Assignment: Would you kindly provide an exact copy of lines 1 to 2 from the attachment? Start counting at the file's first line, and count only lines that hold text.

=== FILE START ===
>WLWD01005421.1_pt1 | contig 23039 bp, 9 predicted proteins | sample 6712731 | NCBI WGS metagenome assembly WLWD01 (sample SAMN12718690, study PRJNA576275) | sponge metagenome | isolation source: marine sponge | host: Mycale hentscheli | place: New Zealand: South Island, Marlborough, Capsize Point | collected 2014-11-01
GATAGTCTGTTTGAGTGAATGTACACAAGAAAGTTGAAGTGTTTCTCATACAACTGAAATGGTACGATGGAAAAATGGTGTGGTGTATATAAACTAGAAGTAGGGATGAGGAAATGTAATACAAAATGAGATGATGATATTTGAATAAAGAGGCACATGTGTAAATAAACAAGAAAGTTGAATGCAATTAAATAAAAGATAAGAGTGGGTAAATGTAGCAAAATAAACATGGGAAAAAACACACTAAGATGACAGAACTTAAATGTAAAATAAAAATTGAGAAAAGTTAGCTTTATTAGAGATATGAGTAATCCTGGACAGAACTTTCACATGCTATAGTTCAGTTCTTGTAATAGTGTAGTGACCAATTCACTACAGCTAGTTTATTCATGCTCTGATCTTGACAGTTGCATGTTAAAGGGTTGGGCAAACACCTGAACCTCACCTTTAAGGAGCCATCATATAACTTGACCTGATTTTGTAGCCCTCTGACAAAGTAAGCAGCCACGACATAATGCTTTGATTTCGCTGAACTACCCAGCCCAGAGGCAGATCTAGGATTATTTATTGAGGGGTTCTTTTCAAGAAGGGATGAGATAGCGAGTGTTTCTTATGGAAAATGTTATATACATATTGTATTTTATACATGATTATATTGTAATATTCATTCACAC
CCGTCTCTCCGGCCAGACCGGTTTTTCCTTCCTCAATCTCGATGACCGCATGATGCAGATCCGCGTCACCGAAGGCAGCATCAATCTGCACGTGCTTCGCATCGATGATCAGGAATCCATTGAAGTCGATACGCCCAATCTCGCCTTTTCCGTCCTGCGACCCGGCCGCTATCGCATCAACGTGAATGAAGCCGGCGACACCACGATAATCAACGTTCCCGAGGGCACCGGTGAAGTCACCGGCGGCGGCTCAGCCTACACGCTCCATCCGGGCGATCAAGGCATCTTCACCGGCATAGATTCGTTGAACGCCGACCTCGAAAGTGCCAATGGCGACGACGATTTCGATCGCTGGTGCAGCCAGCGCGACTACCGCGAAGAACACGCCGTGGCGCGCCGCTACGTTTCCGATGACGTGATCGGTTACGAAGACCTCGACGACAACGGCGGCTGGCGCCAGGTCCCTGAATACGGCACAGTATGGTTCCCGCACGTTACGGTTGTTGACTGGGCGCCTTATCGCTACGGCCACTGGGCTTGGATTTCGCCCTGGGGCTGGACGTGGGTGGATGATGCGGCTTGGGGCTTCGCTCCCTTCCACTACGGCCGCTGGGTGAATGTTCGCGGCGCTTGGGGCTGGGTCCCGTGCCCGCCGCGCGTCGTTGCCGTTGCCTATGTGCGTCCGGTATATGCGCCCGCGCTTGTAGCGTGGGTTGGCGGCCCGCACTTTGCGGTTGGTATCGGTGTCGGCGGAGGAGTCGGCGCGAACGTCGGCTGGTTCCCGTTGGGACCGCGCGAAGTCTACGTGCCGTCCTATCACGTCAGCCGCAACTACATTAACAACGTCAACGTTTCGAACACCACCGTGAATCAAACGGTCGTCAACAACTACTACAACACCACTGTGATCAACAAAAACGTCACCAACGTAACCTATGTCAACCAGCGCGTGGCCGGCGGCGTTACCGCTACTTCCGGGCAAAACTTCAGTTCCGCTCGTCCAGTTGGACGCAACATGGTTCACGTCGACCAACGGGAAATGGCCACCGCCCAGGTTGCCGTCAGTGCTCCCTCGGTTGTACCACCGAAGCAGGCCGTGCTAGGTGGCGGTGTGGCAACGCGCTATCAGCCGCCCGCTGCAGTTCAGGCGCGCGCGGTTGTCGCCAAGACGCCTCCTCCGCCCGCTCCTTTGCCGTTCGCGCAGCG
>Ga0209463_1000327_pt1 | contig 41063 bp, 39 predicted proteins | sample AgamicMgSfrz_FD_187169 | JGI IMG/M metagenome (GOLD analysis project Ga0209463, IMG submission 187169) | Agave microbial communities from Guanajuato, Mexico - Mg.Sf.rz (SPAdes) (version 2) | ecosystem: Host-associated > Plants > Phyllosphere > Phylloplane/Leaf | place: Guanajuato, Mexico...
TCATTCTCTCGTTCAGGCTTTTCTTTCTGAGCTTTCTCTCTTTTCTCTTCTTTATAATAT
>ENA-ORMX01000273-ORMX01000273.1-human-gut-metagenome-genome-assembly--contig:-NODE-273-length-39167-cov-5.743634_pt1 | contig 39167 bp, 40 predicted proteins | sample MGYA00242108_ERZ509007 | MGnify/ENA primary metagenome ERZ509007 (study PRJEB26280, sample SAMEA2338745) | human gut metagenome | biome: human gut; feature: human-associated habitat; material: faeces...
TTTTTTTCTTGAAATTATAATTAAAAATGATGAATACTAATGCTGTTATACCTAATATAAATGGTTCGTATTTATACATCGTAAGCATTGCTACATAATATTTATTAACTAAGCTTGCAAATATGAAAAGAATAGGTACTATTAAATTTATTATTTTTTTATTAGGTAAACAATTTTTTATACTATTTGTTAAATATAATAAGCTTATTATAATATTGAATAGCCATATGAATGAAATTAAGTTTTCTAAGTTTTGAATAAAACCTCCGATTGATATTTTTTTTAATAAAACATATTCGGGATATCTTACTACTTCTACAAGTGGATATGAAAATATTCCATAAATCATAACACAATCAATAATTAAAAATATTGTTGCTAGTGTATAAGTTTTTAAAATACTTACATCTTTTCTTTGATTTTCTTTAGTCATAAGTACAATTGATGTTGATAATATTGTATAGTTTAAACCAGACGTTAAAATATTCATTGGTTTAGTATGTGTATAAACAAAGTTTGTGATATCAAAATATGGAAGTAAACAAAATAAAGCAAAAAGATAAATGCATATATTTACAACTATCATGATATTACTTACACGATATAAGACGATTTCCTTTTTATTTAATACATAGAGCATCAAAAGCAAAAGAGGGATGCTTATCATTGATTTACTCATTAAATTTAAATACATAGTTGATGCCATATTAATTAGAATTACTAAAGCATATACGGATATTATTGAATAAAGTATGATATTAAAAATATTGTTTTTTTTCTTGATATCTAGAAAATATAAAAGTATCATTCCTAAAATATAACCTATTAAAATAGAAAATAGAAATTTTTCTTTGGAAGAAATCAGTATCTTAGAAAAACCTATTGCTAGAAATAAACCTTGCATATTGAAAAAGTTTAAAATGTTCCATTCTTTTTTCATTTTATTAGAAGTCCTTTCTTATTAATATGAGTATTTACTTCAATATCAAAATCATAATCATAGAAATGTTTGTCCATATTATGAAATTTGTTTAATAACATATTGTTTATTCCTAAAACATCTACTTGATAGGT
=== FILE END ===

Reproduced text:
>WLWD01005421.1_pt1 | contig 23039 bp, 9 predicted proteins | sample 6712731 | NCBI WGS metagenome assembly WLWD01 (sample SAMN12718690, study PRJNA576275) | sponge metagenome | isolation source: marine sponge | host: Mycale hentscheli | place: New Zealand: South Island, Marlborough, Capsize Point | collected 2014-11-01
GATAGTCTGTTTGAGTGAATGTACACAAGAAAGTTGAAGTGTTTCTCATACAACTGAAATGGTACGATGGAAAAATGGTGTGGTGTATATAAACTAGAAGTAGGGATGAGGAAATGTAATACAAAATGAGATGATGATATTTGAATAAAGAGGCACATGTGTAAATAAACAAGAAAGTTGAATGCAATTAAATAAAAGATAAGAGTGGGTAAATGTAGCAAAATAAACATGGGAAAAAACACACTAAGATGACAGAACTTAAATGTAAAATAAAAATTGAGAAAAGTTAGCTTTATTAGAGATATGAGTAATCCTGGACAGAACTTTCACATGCTATAGTTCAGTTCTTGTAATAGTGTAGTGACCAATTCACTACAGCTAGTTTATTCATGCTCTGATCTTGACAGTTGCATGTTAAAGGGTTGGGCAAACACCTGAACCTCACCTTTAAGGAGCCATCATATAACTTGACCTGATTTTGTAGCCCTCTGACAAAGTAAGCAGCCACGACATAATGCTTTGATTTCGCTGAACTACCCAGCCCAGAGGCAGATCTAGGATTATTTATTGAGGGGTTCTTTTCAAGAAGGGATGAGATAGCGAGTGTTTCTTATGGAAAATGTTATATACATATTGTATTTTATACATGATTATATTGTAATATTCATTCACAC